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A Touch Of “China’s Venice”, Zhouzhuang, On The Canals Of The City Of Water

August 17, 2015 Destination Global No Comments Email Email

On July 21, 2015, Wu Juan, a sampan sculler from Zhouzhuang,joined a local gondolier from Venice, who taught her how to handle a gondola.

Jiangsu Water Town Wu Juan

Wu Juan, a sampan rower from Zhouzhuang in China, joins a local Venetian gondolier in song. 

Instead of the barcarolle, Wu sang graceful traditional Chinese fishermen’s tunes while they drifted along the famous waterways of Venice, bringingtraditional Chinese rhymes to Italy.

The gondola trip was part of Zhouzhuang’s “A Tale of Two Cities” event in Venice during the Expo Milan 2015 in order to promote tourism resources from two of the most famous water towns worldwide, and this is the first time Zhouzhuang is showcased in Venice.

The event featured another performance by soprano Nie Hongmei and Italian tenor Francesco Grollo. They sang “Time to Say Goodbye” composed and accompanied on the piano by Francesco.

“The Expo is an opportunity for countries around the world to gather and showcase their culture, history and best products. This year we have come to the Expo to introduce our traditional cultural and tourist products to our friends in Italy and Europe,” said Zhang Weiqing, general manager of Jiangsu Water-town Zhouzhuang Tourism Co. Ltd. “At the same time, we also connected with the host country through a series of cultural exchange events.”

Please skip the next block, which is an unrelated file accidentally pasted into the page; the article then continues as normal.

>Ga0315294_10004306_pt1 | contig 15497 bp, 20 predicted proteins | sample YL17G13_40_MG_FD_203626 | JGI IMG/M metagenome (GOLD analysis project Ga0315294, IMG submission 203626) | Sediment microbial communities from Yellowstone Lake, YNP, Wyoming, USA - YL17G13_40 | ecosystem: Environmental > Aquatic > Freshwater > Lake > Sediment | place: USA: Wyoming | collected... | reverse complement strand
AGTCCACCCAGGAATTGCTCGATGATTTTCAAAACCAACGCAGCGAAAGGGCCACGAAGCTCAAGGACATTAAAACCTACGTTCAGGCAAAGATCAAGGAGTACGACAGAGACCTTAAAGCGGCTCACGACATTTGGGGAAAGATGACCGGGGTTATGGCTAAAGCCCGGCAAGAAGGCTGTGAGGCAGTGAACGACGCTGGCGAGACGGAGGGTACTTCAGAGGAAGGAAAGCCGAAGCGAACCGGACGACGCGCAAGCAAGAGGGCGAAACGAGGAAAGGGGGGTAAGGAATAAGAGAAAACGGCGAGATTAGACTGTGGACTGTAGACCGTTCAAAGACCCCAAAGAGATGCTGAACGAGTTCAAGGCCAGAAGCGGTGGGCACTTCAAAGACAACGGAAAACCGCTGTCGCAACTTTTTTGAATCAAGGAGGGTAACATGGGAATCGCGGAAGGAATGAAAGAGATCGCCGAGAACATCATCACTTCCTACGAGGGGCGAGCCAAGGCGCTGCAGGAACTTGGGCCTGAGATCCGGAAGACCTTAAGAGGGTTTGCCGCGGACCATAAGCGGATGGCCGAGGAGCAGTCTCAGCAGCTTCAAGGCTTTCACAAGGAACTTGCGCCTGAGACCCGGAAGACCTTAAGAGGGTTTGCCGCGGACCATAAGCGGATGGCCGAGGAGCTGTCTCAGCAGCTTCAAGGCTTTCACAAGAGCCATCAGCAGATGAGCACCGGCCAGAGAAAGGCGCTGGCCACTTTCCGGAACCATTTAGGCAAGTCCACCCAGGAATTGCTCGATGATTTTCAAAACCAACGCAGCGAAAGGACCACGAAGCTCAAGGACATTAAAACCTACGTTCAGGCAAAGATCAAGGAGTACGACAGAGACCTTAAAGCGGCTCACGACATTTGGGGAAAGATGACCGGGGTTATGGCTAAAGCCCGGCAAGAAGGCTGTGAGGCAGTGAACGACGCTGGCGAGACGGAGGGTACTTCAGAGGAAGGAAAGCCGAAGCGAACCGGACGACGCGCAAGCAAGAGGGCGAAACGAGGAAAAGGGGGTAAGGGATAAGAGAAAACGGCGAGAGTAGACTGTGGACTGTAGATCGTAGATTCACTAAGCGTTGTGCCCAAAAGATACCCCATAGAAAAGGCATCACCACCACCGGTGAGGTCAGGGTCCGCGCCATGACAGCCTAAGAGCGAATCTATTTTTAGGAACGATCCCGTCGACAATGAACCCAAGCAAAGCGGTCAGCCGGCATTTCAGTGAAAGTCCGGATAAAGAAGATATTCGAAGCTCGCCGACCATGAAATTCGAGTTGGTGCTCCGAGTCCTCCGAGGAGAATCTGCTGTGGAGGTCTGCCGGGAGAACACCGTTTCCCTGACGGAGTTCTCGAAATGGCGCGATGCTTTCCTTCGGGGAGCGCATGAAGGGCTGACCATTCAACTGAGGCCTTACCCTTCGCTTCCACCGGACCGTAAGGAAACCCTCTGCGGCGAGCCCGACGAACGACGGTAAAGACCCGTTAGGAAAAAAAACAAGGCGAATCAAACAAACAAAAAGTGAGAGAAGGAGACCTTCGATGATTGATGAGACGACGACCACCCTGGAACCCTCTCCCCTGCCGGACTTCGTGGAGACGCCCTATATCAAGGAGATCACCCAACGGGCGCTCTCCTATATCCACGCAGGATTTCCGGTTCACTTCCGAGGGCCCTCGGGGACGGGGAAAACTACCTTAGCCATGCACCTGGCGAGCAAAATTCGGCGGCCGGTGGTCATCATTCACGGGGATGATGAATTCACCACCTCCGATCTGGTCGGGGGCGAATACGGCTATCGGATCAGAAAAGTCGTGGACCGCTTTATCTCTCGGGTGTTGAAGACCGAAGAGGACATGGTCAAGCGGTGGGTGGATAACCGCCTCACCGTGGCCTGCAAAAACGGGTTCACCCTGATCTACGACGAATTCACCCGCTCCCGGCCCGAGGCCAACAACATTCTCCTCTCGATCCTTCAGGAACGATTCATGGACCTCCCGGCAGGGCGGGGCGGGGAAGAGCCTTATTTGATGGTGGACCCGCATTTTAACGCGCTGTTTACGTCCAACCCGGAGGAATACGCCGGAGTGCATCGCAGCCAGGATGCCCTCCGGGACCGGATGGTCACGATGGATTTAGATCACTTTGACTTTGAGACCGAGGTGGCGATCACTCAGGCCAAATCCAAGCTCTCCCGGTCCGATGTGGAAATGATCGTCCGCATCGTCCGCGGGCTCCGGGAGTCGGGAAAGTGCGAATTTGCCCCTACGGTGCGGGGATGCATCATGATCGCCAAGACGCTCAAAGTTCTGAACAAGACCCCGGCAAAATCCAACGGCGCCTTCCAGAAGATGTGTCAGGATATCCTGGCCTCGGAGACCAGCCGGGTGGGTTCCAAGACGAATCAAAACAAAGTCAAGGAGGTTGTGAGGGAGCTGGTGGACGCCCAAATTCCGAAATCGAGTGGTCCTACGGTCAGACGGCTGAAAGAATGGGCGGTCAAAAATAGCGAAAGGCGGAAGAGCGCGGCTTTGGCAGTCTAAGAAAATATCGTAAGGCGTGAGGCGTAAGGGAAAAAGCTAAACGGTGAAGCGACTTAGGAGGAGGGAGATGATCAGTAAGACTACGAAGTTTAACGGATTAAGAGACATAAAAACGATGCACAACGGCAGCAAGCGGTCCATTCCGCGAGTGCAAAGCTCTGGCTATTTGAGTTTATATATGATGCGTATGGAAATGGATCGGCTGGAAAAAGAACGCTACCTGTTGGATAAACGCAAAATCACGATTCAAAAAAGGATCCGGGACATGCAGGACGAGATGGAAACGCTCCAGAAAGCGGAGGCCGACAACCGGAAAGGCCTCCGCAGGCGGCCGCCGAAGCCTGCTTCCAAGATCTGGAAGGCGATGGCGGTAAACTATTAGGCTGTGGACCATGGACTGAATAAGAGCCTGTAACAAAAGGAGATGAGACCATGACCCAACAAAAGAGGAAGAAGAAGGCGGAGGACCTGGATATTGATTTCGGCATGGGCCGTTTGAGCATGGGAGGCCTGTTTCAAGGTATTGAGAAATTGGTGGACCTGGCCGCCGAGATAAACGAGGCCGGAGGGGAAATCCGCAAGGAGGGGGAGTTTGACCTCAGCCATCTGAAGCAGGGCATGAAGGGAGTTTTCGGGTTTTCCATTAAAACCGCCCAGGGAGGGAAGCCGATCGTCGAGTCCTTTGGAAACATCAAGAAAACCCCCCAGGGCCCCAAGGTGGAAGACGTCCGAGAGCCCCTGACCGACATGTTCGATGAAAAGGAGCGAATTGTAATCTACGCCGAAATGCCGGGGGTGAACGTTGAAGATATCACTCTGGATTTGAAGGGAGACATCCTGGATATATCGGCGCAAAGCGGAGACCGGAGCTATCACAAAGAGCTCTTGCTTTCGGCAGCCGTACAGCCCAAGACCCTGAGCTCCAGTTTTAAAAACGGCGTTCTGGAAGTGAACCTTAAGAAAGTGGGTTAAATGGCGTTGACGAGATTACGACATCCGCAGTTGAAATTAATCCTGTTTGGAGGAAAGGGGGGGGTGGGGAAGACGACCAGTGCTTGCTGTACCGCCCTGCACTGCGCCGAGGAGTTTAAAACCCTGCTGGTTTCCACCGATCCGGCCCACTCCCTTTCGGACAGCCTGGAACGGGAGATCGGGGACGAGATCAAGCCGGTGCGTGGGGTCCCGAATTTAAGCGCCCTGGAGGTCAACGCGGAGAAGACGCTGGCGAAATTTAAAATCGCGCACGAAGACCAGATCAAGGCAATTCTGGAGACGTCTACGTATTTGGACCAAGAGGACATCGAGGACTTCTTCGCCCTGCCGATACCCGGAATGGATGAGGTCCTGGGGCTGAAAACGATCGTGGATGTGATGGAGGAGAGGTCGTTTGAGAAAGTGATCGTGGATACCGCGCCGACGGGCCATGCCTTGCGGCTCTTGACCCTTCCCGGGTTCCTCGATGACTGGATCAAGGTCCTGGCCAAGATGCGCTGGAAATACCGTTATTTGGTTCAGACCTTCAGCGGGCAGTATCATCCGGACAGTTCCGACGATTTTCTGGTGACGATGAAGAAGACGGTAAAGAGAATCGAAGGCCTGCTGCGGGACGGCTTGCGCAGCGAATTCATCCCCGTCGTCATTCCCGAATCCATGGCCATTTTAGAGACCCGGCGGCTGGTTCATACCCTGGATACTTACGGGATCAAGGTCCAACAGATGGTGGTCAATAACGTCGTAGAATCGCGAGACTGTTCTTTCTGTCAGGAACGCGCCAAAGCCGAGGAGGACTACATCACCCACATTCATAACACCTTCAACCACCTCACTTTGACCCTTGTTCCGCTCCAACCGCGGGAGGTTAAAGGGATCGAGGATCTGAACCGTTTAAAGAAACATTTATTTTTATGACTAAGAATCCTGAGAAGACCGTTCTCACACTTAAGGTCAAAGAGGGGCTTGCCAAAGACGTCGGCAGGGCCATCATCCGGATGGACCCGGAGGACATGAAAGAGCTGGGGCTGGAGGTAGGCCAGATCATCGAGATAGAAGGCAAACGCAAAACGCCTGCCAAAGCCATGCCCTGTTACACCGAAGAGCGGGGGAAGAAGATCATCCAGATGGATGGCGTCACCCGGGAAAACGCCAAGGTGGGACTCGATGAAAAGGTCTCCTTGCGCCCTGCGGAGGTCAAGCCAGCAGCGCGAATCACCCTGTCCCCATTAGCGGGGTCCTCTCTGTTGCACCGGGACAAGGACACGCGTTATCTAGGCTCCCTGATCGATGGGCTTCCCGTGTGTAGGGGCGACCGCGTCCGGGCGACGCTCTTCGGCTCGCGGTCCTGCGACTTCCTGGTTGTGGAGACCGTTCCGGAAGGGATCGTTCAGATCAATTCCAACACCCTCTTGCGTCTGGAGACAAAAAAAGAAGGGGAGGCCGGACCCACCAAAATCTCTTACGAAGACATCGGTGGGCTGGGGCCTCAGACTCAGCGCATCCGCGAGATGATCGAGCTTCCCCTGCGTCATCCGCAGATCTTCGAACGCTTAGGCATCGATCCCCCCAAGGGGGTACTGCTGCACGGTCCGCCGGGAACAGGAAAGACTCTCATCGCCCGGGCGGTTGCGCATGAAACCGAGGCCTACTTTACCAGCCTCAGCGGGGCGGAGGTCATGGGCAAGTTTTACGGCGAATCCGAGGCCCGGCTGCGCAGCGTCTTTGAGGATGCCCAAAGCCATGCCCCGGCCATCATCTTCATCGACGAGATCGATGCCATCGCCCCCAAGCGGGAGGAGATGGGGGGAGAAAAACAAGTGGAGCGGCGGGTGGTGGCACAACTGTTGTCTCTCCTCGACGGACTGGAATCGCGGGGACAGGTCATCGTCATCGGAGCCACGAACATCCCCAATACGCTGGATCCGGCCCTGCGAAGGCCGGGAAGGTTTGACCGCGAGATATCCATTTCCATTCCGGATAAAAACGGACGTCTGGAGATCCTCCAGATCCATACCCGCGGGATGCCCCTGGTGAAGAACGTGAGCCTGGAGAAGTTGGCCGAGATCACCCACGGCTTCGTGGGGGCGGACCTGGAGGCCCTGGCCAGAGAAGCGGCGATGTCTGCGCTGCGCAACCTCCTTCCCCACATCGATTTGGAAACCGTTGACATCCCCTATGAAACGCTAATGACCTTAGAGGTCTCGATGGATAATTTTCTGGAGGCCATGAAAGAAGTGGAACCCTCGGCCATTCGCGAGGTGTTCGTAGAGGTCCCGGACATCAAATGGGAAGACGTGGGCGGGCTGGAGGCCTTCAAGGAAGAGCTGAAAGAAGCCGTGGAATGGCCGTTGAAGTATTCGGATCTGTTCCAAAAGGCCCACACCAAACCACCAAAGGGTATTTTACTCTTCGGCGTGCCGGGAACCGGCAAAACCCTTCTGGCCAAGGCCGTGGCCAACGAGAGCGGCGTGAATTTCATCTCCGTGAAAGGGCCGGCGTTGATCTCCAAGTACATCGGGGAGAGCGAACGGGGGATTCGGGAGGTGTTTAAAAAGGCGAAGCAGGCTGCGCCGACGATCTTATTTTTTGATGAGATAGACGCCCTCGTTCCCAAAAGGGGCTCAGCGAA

Zhang indicated that Zhouzhuang and Venice share many things in common. Residents in both towns live near water with narrow canals separating rows of classic houses and arched bridges linking different islands. They are both water towns with profound history and have been working extensively to preserve their historical heritages.

Lifestyles in these two towns are also similar. The most famous Carnival of Venice is held every February when visitors gather in the city wearing distinct styles of masks. At the same time in the Far East, Zhouzhuang embraces a Chinese style carnival by celebrating the Chinese New Year with folk customs that are passed down through generations.

Though known as “Venice of the East,” Zhouzhuang’s beauty is different from that of Venice. As a much smaller town than Venice, Zhouzhuang instead seeks to retain the traditional lifestyle by its tranquil waterways andpreserve traditions that are extinct in cities in order to provide a unique cultural experience to visitors.

The various traditional markets that have been operating for centuries in Zhouzhuang is a prominent example of this. By South Lake, a large fish market sells fresh aquatic products that are caught every morning as well as homemade dried fish and shrimp, offering shoppers a unique experience in a world of big box stores. Such unique legacies are not only historical and cultural heritages to China, but also to everyone in the world interested in such historical quaintness.

“As a cultural ambassador of folk exchange between China and Italy, Zhouzhuang hopes to contribute to the tourism market in both countries, and for people in Europe, we would like to be the gateway to the traditional culture, folk customs and lifestyles of China,” Zhang said.

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